What to do with an out-of-date computer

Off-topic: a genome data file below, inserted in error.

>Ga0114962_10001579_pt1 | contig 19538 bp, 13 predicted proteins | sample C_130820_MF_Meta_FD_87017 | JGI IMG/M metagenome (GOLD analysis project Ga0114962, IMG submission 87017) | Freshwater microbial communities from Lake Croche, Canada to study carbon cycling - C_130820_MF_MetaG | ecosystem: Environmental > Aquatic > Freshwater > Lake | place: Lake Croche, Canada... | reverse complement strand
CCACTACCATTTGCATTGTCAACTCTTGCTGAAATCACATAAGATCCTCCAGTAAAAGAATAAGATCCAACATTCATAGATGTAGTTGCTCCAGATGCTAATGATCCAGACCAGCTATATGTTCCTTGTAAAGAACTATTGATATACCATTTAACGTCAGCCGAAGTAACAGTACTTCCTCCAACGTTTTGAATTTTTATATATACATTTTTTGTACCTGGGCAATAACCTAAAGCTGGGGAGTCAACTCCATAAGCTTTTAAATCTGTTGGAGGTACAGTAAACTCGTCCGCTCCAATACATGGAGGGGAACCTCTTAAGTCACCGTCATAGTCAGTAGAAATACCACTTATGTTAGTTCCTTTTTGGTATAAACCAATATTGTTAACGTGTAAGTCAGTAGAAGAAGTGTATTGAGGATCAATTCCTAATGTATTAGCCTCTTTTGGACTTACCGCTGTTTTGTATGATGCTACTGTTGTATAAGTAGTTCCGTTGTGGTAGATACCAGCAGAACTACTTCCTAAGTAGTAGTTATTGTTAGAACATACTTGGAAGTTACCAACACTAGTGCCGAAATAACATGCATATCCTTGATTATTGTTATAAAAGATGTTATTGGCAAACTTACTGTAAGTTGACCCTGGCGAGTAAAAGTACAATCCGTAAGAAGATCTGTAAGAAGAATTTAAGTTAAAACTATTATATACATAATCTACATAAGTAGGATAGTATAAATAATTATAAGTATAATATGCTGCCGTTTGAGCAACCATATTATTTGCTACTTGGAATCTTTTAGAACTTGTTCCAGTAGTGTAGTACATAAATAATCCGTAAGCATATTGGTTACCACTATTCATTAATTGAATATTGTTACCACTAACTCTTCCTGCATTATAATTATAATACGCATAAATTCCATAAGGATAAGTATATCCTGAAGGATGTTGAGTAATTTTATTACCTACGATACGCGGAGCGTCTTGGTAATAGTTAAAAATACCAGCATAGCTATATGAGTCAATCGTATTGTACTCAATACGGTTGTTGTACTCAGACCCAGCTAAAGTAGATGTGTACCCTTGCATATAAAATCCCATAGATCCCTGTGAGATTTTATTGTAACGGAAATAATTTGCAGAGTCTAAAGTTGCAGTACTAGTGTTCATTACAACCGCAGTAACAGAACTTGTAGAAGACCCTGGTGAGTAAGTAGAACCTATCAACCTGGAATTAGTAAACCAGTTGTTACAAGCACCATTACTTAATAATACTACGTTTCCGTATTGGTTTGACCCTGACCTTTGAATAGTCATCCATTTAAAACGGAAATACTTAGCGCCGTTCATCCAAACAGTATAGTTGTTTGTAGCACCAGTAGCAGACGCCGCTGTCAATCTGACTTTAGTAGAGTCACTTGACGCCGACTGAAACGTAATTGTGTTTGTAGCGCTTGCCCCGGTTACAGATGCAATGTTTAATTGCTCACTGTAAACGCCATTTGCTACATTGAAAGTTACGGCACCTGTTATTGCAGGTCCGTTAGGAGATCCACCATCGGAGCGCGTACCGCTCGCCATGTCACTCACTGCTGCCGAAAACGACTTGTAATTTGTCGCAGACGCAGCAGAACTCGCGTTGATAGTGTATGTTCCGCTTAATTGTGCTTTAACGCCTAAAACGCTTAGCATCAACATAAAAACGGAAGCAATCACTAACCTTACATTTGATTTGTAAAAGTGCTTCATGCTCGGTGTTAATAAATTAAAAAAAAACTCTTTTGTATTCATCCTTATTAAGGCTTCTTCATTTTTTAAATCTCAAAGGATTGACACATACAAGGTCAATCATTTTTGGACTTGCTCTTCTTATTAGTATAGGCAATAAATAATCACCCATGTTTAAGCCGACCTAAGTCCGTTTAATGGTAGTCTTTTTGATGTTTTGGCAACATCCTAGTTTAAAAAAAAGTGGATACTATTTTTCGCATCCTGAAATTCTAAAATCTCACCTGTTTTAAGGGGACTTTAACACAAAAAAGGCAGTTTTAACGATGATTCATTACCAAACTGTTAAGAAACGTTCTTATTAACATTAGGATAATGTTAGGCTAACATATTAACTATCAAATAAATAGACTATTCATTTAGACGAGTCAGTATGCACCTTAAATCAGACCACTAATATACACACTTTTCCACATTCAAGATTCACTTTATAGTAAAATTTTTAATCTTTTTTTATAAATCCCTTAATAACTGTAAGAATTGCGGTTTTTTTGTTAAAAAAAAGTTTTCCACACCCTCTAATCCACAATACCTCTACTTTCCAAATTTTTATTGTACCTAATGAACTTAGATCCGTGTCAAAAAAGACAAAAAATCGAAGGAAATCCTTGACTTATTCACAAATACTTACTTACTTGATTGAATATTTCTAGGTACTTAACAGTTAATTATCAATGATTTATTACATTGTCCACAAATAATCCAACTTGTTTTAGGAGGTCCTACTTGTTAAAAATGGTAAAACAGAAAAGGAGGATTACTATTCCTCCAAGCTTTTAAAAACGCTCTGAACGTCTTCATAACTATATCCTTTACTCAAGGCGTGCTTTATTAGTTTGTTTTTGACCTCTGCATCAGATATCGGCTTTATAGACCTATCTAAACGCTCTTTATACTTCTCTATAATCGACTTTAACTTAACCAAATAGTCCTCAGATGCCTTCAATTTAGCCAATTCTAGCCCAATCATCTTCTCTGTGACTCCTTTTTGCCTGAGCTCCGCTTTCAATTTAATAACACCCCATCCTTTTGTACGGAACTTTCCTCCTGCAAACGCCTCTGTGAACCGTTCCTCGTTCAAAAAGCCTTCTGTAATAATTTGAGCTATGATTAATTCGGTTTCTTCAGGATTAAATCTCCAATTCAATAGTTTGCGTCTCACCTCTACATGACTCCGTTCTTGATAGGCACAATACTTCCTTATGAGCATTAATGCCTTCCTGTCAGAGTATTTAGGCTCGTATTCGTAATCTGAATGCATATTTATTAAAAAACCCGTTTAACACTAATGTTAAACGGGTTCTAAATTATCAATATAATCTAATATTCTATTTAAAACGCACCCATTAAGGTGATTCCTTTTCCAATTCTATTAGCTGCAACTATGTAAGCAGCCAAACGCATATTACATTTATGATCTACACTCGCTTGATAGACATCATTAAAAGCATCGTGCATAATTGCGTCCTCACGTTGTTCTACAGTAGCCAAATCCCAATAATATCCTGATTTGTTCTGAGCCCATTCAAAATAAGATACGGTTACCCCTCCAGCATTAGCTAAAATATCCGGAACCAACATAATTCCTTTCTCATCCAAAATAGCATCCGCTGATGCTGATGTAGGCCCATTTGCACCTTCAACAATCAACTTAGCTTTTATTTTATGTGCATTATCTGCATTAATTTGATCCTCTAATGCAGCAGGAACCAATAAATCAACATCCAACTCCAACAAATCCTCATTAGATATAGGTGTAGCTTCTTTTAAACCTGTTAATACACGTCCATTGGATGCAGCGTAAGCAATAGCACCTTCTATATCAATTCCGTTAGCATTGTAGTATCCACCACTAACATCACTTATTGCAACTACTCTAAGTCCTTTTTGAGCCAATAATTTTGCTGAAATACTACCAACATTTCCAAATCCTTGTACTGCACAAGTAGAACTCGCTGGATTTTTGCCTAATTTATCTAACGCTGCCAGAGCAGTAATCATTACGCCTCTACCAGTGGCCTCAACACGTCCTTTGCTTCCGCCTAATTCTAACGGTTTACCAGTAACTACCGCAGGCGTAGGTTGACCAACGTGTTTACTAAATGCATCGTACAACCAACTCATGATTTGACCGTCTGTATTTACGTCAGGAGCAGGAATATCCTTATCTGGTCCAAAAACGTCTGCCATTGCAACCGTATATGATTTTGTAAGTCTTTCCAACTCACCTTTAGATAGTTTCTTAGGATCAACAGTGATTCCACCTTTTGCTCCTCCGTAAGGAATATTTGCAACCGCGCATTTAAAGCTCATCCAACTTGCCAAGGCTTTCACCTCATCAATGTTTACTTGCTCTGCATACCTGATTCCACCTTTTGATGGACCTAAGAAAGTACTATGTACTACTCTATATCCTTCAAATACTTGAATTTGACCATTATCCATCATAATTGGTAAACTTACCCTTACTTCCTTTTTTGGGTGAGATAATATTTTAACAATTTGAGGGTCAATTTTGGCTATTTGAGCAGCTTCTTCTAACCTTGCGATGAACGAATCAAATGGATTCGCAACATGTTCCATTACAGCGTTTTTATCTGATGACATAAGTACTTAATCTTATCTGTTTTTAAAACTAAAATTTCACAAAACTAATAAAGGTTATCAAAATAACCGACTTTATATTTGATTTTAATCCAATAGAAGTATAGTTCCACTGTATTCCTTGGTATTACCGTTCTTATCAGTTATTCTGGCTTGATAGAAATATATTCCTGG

Microsoft, in an only lightly self-promotional article, suggests several options for what to do with a computer that's been replaced by something faster and newer. The suggestion to use it as a DVR makes sense, as long as the hard drive has been cleared and the processor is fast enough to handle the work. Leftover computers used to make sense as MP3 servers, too, but those aren't in high demand now that portable MP3 players are a giveaway item. The suggestion to tie it to a distributed-computing network isn't a bad idea at all, particularly considering the number of distributed-computing projects that are underway today. Another suggestion, to donate it to charity, is good on the surface but flawed in practice: One should never, ever, give away a computer with the hard drive still installed. Always remove the hard drive -- physically -- from a computer before giving it away. Wiping it or reformatting it is not good enough. Giving the computer to a family member is just another form of giving it to charity, and on the old "green" mantra of reduce-reuse-recycle, it's a sensible form of re-use. One person's out-of-date laptop is someone else's upgrade. Recycling the components is perhaps a less efficient means of preventing computer waste, but the rule about extracting the hard drive first still applies. Microsoft also advises turning an old computer into a new television, which can be done, but it usually requires some limited technical skill to carry out, as would turning it into a game server or the core of a household security system. There's probably more merit to the security-system idea, though it would require purchasing cameras and probably wouldn't be very energy-efficient. Turning the components into art is probably left to the kinds of people who were already thinking of ways to disassemble things like computers already, though there are some creative types who have turned old CRT monitors into geeky fishbowls -- though that still leaves behind some potentially toxic components that should be handled with care. A working old computer can be modified into a dynamic photo frame -- but if the fans are running loudly, they could become distracting. Using an ex-primary computer as a backup storage device is a fine option, as long as it doesn't occupy useful floor or desk space somewhere. (That doesn't mean one shouldn't still store backup data at least 100 miles away from home, because everyone should. But extra backups aren't bad to have around.)
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